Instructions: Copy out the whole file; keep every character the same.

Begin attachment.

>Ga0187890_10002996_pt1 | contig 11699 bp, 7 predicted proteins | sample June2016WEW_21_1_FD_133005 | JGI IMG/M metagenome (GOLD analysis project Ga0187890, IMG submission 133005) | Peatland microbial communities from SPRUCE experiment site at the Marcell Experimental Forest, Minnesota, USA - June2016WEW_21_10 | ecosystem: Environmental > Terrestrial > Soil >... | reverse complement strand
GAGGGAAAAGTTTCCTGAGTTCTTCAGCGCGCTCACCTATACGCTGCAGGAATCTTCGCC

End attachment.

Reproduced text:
>Ga0187890_10002996_pt1 | contig 11699 bp, 7 predicted proteins | sample June2016WEW_21_1_FD_133005 | JGI IMG/M metagenome (GOLD analysis project Ga0187890, IMG submission 133005) | Peatland microbial communities from SPRUCE experiment site at the Marcell Experimental Forest, Minnesota, USA - June2016WEW_21_10 | ecosystem: Environmental > Terrestrial > Soil >... | reverse complement strand
GAGGGAAAAGTTTCCTGAGTTCTTCAGCGCGCTCACCTATACGCTGCAGGAATCTTCGCC